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Development And Flood Risk - Threat Of Rising Costs14th Jan 2014

by on 14th Jan 2014


planning consultant James CainDevelopers planning to build in flood risk areas could be more likely to face extra Community Infrastructure Levy charges, warn solicitors Coles Miller.

Stalemate in the national debate over who pays for anti-flood measures could prompt local authorities to take matters into their own hands - and pass some of the cost on to developers, it is feared.

House builders are rejecting UK government moves to make them create ponds to catch rainwater run-off at their developments. The row has rumbled on for four years.

At present the Flood Act 2010 forces developers to make provision for rainwater runoff so it can seep into the ground - rather than flowing into Britain’s overburdened drainage system.

But the house builders are loathe to sacrifice valuable land to ponds, channels and open space because it lowers the density of schemes and reduces their profits.

They prefer the idea of using underground tanks instead but the government has been told that natural drainage is cheaper than using pipes.

So far the result has been an impasse but it has now emerged that councils could bill the owners of new homes for maintenance schemes relating to flooding.

And Coles Miller Planning Consultant James Cain is concerned that some local authorities may take this a stage further and - with no national agreement in place - act unilaterally to make the developers pay as well.

“The most likely mechanism for this would be the Community Infrastructure Levy (CIL),” said Mr Cain, a member of the Royal Town Planning Institute (RTPI).

“There is deadlock at a national level over how to reduce the impact of flooding but in the meantime Britain has suffered its worst storms in 40 years.

“Authorities across the UK are facing a huge clean-up bill and there is already significant pressure on their budgets.

“Our concern is that - in the absence of a national agreement - the authorities might use the Community Infrastructure Levy as a means of mitigating the cost of flood prevention measures.

“The sooner the house builders and the government reach a full agreement the better. This climate change issue is not going to go away,” he added.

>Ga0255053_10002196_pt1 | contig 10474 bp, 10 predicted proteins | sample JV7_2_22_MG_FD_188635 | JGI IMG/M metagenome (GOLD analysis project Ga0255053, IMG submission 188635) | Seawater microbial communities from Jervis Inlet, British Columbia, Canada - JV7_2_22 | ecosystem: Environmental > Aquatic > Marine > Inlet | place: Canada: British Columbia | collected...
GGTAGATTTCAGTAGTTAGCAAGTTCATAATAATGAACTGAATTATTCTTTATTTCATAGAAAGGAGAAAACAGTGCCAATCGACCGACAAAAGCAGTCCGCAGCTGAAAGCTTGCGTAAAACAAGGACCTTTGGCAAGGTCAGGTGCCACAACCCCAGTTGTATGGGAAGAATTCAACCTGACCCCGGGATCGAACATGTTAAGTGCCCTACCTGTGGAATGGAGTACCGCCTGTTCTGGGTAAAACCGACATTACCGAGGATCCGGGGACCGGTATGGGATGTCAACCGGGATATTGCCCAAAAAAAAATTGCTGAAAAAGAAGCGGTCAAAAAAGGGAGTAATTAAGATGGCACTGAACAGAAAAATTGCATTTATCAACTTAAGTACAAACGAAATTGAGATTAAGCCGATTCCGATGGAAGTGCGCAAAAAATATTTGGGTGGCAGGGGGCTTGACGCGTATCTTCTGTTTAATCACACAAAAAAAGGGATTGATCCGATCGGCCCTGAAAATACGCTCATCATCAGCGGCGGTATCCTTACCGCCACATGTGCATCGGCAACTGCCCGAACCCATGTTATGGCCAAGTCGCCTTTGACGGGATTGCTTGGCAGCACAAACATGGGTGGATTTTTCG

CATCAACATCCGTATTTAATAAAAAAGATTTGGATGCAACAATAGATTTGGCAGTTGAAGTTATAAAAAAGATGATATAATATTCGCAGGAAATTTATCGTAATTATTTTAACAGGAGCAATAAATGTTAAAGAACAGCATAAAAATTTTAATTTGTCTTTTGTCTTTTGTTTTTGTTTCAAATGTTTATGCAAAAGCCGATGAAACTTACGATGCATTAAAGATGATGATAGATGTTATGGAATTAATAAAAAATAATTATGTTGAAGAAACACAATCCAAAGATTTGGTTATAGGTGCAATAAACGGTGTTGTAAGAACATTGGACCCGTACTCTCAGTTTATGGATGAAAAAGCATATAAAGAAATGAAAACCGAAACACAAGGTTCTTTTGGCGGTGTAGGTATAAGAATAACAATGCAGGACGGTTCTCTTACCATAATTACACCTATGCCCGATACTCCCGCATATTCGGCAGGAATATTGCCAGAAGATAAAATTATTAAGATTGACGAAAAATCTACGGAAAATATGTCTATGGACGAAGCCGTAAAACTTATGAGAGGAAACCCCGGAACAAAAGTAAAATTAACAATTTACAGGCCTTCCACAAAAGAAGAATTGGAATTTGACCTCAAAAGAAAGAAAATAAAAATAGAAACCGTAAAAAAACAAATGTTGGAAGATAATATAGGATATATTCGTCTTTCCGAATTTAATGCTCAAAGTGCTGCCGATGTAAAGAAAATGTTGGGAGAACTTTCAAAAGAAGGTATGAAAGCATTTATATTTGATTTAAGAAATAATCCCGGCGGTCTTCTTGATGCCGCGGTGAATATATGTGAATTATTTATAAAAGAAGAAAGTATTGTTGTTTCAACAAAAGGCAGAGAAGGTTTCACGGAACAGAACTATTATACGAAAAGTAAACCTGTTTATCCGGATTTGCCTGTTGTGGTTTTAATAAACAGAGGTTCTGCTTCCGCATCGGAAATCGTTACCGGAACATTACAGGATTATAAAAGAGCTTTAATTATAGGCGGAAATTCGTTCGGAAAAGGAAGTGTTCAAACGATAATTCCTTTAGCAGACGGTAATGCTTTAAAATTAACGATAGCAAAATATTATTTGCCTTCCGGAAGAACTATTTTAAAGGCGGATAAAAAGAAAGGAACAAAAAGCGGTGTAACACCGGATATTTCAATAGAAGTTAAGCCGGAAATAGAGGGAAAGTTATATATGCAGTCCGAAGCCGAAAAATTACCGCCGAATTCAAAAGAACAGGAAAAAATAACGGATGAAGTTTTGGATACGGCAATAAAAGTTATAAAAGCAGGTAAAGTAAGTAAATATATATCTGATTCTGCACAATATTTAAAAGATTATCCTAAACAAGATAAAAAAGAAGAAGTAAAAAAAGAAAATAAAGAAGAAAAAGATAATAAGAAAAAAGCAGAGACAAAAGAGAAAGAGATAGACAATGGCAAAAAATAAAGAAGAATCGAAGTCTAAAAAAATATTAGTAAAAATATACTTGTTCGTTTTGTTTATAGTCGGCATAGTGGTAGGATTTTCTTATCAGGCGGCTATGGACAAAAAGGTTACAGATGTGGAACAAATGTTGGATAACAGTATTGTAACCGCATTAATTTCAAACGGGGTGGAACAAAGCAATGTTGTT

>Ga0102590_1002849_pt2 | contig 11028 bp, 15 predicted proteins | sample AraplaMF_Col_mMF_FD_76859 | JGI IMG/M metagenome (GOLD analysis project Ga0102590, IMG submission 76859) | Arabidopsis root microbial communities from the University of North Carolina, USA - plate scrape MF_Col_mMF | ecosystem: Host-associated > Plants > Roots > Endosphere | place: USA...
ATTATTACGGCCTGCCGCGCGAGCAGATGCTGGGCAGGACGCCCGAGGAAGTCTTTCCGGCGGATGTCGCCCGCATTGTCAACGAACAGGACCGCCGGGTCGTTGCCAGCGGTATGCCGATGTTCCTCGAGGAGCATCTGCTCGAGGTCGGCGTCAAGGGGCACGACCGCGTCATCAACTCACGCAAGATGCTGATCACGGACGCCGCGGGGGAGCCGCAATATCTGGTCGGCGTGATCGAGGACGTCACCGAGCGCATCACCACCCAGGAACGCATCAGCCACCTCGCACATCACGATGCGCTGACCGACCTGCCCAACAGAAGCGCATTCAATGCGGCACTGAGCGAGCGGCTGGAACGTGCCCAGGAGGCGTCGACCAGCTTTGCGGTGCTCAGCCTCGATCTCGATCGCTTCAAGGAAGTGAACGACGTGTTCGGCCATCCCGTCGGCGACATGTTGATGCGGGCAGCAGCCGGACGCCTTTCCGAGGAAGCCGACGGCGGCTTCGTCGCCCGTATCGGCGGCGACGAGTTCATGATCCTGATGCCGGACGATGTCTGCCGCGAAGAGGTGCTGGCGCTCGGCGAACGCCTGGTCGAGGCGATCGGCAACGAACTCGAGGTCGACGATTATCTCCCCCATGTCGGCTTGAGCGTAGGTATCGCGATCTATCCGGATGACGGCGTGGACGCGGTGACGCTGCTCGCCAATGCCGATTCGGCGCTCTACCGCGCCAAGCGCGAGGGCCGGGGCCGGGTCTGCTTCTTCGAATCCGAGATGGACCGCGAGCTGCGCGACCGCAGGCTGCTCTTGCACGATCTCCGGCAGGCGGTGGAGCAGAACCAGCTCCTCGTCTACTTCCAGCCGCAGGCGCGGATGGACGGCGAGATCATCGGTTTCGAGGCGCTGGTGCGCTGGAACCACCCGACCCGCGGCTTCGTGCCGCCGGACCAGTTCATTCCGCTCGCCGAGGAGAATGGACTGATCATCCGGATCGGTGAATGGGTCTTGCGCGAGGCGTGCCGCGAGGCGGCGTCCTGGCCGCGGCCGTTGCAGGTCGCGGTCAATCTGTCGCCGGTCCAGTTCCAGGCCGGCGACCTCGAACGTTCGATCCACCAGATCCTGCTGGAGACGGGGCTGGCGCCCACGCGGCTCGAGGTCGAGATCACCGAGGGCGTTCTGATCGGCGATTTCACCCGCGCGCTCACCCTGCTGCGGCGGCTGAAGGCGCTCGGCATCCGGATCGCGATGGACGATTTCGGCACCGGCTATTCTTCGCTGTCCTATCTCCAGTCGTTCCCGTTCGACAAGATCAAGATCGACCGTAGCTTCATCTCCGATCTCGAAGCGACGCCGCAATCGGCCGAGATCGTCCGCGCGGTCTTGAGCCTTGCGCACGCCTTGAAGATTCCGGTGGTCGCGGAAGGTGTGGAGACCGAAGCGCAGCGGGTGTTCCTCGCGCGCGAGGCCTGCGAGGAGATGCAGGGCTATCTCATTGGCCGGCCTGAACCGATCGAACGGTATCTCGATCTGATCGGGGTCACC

More developers are being forced to consider building on flood risk sites because of land shortages elsewhere. Coles Miller recommends taking specialist planning advice on:

  • flood risk - is the area in Zone 1 (low probability), 2 (medium probability), 3a (high probability) or 3b (floodplain)?
  • design - adding features that can mitigate the impact of flooding
  • alternative sites - extra flood-related costs may make some small sites unviable.

Coles Miller’s planning consultants are assisting clients with a number of projects involving development sites that are either in or abutting flood risk areas.

They include a planning appeal relating to studio flats in Salisbury. The scheme - on land adjoining a flood risk area - involves siting the living space on the first floor, above the garages.

Dorset-based Coles Miller has five offices in Bournemouth, Poole, Broadstone, Charminster and Wimborne.

Its planning team helps clients to apply for planning permission, deal with objections and appeal against refusal.

Coles Miller can also assist with planning enforcement, Certificates of Lawful Use, legal agreements, feasibility studies and strategic site promotion.

For further details, please contact Coles Miller Solicitors’ Chartered Town Planning Consultant James Cain, 01202 293226.

This document is not intended to constitute and should not be used as a substitute for legal advice on any specific matter. No liability for the accuracy of the content of this document, or the consequences of relying on it, is assumed by the author. If you seek further information, please contact Managing Partner Neil Andrews at Coles Miller Solicitors LLP.